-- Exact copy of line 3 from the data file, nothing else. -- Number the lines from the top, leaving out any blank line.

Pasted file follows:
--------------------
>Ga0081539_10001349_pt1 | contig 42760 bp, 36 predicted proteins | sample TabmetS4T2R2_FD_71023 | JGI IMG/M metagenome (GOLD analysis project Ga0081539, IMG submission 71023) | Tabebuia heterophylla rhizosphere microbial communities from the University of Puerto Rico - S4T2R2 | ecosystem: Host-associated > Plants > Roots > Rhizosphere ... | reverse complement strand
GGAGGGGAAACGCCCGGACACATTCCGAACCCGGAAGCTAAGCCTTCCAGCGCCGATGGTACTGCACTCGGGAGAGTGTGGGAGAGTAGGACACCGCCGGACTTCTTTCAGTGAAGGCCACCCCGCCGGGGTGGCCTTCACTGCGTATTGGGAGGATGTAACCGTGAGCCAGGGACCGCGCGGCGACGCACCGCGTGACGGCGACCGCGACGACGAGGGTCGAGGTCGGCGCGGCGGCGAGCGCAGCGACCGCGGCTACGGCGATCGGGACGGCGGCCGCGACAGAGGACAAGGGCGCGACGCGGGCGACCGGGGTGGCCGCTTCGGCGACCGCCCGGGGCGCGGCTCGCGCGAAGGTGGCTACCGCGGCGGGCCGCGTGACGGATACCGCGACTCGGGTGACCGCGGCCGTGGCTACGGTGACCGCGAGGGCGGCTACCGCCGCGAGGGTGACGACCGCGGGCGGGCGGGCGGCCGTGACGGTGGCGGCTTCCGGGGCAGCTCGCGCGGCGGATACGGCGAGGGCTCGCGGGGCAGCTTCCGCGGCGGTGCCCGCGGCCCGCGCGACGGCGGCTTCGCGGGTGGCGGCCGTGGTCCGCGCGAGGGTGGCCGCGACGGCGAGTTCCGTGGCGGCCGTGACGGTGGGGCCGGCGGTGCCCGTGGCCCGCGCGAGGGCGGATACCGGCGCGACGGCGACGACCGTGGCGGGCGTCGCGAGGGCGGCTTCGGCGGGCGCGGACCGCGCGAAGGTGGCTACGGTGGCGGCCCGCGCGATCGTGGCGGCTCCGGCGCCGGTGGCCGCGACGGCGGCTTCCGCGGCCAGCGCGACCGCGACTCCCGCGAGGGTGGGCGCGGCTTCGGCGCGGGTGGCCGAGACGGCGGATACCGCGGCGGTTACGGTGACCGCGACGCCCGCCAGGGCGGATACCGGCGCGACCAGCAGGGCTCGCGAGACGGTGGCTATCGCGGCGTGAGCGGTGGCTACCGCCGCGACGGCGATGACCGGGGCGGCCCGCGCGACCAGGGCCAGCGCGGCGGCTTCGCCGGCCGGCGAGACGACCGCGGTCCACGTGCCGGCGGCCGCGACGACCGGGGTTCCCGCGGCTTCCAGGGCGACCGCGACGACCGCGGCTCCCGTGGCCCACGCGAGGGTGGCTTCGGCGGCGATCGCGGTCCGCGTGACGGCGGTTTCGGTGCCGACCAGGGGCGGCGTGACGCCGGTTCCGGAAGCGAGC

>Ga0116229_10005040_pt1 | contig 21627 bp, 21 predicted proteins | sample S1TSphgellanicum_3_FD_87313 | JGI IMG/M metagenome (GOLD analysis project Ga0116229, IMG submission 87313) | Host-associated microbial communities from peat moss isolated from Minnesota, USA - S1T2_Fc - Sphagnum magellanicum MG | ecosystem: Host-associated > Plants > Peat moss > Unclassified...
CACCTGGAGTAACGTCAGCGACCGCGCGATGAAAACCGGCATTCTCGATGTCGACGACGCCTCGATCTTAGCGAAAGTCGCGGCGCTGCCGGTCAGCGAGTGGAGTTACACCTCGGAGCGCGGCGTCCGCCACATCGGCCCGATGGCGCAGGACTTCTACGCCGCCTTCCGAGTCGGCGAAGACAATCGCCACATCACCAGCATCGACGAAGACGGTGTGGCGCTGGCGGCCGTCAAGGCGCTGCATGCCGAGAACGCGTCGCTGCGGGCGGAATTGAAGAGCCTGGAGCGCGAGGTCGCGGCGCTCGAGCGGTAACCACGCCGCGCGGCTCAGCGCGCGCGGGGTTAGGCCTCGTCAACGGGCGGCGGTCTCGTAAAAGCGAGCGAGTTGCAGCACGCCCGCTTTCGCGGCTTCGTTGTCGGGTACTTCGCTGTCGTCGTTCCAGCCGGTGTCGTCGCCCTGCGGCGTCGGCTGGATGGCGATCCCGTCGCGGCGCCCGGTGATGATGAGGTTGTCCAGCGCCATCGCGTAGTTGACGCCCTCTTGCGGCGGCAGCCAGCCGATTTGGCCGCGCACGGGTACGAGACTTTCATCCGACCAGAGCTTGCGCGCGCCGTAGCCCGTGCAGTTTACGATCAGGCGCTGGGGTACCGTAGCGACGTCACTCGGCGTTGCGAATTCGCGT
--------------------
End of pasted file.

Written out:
>Ga0116229_10005040_pt1 | contig 21627 bp, 21 predicted proteins | sample S1TSphgellanicum_3_FD_87313 | JGI IMG/M metagenome (GOLD analysis project Ga0116229, IMG submission 87313) | Host-associated microbial communities from peat moss isolated from Minnesota, USA - S1T2_Fc - Sphagnum magellanicum MG | ecosystem: Host-associated > Plants > Peat moss > Unclassified...